In my last blog, I explained why I was seeking re-election and what I hoped to achieve if I were given another term. I also promised to share with you my plans for running what I hope will be an effective, but inexpensive campaign. Before I do, let's talk briefly about votes and how to get them.
There are only two ways to vote for a candidate for Crescenta Valley Town Council: show up at the La Crescenta Library polling station on election day, Saturday, Nov. 3, 2012 or vote by mail using an absentee ballot.
Let’s discuss the second option first:
To vote by mail, a voter must first request an absentee ballot in writing from the town council. No particular form is necessary, but the request must contain the voter’s full name, address, phone number and signature and include a self-addressed, postage paid envelope for the ballot. Once the town council receives a request, it sends an absentee ballot by return mail. After receiving their ballot, a voter may vote for up to three candidates. Once the ballot is marked, the voter must place it in a plain, unmarked envelope, seal it, insert the sealed envelope inside a second envelope addressed to the Crescenta Valley Town Council with the voter’s full name, address, and signature on the exterior envelope and mail postage-paid.
Voting by mail costs money and is a hassle but some candidates liked it. Here’s why: Before 2011, a candidate could give each prospective voter a pre-printed, postage-paid postcard to complete; then collect and mail the cards to the town council. Since the town council paid the return-postage for the ballot, a candidate’s costs were limited to the cost of printing the postcard, the two voting envelopes and postage for the postcard and the ballot. It was a great way of assuring a large voter turnout at minimal cost.
However, after paying the postage for a record number of absentee ballots in the 2010 election, starting in 2011, the town council changed its by-laws. Now, a candidate seeking to herd voters through the vote by mail process must arrange for each voter to make a written request, provide a postage-paid envelope addressed to the town council for each request, include with it a second stamped, self-addressed envelope for the ballot, later--provide a blank envelope for the ballot, another for mailing the ballot and pay for postage for the request and the mailed ballot—both ways. This is the process used by L.A. County. In the 2010 election over half of all votes were by mail; it will be interesting to see how these changes affect the number of absentee ballots cast this year.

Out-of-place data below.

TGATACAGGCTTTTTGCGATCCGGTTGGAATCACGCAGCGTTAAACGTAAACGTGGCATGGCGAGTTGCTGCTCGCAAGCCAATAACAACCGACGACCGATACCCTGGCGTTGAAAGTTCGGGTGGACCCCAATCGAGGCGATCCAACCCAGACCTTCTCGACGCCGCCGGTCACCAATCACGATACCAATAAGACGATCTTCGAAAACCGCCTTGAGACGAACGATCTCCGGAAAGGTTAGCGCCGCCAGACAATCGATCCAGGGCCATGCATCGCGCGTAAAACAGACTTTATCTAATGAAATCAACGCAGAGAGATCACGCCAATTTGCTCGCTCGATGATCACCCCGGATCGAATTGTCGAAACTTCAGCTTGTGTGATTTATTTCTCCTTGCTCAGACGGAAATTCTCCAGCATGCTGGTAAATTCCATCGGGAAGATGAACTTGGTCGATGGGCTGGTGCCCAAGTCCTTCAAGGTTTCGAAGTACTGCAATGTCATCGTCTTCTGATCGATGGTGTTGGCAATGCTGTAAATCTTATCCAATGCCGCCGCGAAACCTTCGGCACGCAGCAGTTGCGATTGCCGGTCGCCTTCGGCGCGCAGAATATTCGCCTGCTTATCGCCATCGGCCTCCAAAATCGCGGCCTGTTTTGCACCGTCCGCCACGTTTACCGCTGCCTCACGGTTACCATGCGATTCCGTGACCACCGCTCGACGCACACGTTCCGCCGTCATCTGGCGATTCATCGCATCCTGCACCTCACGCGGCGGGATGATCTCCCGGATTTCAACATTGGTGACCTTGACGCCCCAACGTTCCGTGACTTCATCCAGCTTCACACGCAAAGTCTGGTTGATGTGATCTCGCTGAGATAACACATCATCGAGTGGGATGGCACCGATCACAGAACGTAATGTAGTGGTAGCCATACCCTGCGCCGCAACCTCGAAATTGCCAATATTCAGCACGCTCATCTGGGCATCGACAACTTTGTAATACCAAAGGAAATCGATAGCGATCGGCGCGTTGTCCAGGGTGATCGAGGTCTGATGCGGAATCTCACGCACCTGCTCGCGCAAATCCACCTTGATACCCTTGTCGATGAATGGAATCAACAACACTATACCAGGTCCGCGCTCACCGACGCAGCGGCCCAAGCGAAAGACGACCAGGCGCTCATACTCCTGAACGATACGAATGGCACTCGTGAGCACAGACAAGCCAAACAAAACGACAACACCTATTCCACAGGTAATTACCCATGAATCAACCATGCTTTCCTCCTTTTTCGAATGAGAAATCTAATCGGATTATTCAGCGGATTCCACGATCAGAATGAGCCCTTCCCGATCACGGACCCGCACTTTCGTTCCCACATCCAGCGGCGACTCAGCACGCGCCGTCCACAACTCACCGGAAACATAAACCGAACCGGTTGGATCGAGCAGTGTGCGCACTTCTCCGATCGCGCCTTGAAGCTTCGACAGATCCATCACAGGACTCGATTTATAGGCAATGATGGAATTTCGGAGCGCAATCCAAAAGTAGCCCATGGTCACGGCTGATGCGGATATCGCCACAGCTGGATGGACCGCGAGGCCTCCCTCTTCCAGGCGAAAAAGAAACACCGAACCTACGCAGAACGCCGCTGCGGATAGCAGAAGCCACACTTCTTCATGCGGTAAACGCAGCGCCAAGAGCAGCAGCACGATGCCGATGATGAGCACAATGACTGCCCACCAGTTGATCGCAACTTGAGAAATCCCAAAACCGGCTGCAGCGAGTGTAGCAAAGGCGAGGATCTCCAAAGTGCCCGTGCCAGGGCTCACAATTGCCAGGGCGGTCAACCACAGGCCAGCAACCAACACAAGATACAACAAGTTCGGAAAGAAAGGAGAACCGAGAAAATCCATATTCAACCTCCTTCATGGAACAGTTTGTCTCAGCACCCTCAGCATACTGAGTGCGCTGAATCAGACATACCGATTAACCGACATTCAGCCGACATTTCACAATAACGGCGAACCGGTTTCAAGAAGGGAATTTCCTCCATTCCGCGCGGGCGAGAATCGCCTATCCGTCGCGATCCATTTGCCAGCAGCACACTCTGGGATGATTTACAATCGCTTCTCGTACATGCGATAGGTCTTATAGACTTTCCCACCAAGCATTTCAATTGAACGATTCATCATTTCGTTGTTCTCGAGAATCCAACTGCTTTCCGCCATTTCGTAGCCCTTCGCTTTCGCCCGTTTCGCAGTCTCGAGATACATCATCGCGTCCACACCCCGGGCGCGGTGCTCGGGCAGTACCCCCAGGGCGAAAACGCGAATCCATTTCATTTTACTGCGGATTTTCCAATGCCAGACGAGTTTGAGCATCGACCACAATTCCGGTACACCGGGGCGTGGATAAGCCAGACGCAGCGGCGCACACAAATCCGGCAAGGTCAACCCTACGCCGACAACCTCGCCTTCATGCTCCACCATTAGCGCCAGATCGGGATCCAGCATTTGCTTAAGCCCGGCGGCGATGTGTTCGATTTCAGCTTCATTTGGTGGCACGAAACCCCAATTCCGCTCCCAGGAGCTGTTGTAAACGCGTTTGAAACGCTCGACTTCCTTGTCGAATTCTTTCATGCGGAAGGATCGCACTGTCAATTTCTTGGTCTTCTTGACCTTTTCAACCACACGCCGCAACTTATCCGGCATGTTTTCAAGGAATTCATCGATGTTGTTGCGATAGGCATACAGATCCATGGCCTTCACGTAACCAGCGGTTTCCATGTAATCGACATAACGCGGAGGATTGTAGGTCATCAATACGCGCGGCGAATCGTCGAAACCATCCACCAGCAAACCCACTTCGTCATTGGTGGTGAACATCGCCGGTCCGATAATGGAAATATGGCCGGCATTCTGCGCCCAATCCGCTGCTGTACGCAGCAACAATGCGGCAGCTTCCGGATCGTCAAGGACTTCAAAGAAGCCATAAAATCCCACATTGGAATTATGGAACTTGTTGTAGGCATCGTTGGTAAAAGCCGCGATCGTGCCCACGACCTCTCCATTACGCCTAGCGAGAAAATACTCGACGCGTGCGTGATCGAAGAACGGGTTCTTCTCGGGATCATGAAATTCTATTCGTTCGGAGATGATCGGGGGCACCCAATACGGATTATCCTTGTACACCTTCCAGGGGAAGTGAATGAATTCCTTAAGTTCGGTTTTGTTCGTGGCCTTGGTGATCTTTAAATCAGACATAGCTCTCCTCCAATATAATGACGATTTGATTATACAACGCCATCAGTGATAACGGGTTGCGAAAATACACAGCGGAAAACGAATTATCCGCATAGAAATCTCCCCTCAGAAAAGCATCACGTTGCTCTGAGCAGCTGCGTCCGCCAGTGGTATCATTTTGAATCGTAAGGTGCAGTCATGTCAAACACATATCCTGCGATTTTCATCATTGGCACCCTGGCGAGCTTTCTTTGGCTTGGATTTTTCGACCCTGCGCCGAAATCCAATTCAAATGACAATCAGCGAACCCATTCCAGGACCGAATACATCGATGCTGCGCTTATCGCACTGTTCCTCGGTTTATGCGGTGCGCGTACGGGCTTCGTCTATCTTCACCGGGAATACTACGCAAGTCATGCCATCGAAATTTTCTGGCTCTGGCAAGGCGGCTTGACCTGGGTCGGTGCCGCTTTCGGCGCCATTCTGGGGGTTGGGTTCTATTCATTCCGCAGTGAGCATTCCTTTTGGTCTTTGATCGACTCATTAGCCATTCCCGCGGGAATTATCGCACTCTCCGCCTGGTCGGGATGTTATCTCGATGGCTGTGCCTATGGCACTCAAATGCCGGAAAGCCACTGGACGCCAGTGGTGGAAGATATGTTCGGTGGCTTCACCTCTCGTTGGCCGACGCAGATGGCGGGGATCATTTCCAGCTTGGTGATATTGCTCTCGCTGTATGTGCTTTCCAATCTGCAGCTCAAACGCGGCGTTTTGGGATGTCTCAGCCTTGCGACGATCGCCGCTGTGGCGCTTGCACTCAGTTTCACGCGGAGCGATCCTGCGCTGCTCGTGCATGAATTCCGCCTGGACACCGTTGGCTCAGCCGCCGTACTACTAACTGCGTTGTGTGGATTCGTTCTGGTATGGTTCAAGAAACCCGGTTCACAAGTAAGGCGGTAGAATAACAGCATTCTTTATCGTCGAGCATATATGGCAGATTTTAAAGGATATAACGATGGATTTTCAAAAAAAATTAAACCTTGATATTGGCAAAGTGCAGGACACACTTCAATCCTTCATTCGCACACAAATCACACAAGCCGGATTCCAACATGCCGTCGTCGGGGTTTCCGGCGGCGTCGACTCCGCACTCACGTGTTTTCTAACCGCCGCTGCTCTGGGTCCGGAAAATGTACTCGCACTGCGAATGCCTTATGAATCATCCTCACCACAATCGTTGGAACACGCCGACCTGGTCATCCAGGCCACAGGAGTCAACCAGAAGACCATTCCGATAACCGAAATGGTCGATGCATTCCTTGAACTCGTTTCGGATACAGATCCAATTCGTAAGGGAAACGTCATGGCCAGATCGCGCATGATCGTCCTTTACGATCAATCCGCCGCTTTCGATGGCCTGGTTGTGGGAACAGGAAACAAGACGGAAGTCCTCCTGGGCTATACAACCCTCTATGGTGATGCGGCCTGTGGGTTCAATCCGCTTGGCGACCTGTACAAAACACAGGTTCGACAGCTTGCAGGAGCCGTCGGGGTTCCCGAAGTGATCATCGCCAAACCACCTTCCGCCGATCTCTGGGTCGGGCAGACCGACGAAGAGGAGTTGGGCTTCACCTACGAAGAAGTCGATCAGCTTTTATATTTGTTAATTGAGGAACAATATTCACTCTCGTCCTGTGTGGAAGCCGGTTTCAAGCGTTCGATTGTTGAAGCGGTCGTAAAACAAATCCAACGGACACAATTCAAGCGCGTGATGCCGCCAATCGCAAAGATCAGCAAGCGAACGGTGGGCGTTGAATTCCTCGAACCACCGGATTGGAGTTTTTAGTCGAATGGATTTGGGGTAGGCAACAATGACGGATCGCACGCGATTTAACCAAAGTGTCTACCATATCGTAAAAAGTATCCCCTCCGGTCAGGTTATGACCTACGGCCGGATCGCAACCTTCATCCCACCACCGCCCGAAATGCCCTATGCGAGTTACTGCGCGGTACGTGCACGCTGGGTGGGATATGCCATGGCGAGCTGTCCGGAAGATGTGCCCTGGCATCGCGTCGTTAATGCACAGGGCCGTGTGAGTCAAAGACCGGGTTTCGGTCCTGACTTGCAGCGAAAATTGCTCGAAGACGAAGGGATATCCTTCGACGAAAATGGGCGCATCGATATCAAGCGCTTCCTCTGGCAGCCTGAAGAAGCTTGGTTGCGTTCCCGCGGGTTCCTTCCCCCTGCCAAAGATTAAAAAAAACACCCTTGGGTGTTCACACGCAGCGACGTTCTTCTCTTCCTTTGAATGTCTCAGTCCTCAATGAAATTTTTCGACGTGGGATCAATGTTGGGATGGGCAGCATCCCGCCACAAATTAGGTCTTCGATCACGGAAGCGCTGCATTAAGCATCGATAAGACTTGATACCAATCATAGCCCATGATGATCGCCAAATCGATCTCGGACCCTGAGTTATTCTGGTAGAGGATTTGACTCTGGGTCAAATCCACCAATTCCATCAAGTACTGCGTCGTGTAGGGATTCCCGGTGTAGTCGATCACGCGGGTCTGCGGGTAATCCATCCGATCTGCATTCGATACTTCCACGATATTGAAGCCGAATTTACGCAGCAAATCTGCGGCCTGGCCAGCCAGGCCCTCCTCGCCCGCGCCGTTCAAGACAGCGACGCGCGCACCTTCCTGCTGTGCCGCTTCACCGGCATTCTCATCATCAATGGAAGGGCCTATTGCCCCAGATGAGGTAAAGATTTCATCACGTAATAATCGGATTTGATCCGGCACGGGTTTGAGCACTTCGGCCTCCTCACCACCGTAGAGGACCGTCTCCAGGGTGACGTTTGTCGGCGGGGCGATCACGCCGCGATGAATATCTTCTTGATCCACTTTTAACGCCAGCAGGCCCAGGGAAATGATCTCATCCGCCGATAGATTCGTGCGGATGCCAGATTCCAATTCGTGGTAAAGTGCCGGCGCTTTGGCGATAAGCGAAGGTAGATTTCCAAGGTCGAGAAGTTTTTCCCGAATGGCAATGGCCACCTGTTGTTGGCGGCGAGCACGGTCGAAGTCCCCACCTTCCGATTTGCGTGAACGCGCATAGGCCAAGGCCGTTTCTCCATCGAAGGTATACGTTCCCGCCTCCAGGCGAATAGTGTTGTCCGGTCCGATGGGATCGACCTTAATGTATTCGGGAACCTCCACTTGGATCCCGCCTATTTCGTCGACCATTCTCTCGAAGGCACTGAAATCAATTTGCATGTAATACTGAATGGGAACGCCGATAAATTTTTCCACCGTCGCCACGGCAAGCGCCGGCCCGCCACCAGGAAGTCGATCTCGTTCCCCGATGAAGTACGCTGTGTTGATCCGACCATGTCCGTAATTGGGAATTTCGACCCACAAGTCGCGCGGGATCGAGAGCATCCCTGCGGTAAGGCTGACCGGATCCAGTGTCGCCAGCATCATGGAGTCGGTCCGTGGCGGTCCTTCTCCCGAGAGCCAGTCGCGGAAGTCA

As for the first option, for a voter, spending a few minutes on Saturday in a voting booth is quick, easy and costs nothing--as a candidate, it’s a real nail-biter. By Election Day, I will have spoken to lots of people about my candidacy, attended lots of civic events and received lots of support and encouragement. But until the votes are counted, I will not know how many people actually took the time to vote for me.
As for how I plan to convince you to take that few minutes on Saturday, Nov. 3 and vote for me? That’s a subject for next time.